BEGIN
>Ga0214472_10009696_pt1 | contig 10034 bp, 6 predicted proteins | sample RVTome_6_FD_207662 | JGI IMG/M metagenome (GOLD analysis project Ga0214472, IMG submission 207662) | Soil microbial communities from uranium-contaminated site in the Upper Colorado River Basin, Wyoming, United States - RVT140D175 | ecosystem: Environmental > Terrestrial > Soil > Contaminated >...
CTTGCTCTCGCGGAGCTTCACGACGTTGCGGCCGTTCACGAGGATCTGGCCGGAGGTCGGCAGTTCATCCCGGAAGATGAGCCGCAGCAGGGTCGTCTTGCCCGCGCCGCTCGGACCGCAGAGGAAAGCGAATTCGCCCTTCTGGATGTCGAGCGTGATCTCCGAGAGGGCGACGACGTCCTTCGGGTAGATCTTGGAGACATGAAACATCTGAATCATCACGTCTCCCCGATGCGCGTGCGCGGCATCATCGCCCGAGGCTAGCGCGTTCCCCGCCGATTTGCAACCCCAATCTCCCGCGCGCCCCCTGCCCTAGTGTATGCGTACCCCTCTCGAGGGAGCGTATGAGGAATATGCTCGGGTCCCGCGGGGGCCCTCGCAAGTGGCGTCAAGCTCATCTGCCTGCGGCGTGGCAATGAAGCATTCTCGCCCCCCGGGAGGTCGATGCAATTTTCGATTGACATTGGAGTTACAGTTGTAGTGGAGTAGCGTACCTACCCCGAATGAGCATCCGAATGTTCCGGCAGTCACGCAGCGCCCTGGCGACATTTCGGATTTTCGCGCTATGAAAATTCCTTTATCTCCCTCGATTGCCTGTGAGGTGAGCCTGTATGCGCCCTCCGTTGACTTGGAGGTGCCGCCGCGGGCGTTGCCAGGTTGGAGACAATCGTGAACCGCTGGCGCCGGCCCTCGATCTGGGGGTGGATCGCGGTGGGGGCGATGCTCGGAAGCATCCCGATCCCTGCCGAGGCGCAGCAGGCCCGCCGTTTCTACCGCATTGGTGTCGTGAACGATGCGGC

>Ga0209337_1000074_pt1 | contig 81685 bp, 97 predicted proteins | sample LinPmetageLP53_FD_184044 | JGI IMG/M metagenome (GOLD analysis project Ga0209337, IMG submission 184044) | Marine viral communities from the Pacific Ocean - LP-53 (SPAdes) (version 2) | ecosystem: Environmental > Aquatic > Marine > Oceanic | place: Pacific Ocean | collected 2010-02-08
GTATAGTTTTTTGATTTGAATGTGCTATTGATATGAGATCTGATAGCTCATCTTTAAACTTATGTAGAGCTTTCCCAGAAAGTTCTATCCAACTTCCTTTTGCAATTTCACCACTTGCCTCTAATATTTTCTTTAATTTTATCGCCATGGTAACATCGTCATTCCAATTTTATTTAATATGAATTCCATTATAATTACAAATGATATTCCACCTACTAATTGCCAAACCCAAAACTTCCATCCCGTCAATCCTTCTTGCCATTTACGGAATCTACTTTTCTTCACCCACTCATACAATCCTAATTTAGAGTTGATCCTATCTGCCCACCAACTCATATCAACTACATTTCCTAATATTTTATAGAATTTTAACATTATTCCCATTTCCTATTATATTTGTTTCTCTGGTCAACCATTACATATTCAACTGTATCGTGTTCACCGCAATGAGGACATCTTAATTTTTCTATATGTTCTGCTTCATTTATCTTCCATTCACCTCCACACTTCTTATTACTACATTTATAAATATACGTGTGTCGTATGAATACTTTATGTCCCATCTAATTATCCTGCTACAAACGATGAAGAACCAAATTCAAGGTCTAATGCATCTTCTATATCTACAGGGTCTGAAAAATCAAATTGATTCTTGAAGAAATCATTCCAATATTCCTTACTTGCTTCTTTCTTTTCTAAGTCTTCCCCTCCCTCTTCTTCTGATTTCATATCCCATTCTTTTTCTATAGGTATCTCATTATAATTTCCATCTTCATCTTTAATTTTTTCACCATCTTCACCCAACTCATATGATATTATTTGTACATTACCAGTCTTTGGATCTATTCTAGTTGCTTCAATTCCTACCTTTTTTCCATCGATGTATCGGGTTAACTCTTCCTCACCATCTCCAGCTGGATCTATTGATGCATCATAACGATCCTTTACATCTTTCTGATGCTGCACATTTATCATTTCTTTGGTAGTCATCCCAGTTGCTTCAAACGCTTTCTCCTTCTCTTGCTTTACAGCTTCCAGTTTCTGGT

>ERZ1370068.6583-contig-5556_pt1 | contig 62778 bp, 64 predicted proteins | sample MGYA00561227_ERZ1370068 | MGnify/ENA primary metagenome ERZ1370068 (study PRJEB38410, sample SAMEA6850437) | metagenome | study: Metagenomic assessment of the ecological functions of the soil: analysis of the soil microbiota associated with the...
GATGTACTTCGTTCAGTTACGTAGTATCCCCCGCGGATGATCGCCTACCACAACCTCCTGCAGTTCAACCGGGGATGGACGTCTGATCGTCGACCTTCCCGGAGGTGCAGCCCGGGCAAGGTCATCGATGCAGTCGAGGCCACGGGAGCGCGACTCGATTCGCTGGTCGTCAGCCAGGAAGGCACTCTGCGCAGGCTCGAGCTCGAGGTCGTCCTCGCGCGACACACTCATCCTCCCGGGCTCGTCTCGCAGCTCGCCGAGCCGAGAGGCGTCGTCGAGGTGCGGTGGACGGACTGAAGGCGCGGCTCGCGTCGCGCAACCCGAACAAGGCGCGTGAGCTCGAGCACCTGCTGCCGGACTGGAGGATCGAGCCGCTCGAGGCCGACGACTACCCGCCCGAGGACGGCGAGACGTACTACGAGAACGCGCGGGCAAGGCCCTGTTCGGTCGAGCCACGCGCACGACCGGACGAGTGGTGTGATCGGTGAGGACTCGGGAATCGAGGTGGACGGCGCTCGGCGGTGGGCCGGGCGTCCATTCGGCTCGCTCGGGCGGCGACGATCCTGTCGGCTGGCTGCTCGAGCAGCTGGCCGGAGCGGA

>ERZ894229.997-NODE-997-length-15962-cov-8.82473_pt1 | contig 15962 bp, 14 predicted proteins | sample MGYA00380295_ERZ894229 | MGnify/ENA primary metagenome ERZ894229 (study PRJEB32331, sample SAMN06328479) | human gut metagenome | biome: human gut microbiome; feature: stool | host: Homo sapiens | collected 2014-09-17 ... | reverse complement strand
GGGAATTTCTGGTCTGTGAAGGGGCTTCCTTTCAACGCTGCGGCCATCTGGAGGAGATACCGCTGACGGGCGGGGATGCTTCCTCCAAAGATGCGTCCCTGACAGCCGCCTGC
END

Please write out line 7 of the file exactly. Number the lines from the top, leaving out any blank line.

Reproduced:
>ERZ894229.997-NODE-997-length-15962-cov-8.82473_pt1 | contig 15962 bp, 14 predicted proteins | sample MGYA00380295_ERZ894229 | MGnify/ENA primary metagenome ERZ894229 (study PRJEB32331, sample SAMN06328479) | human gut metagenome | biome: human gut microbiome; feature: stool | host: Homo sapiens | collected 2014-09-17 ... | reverse complement strand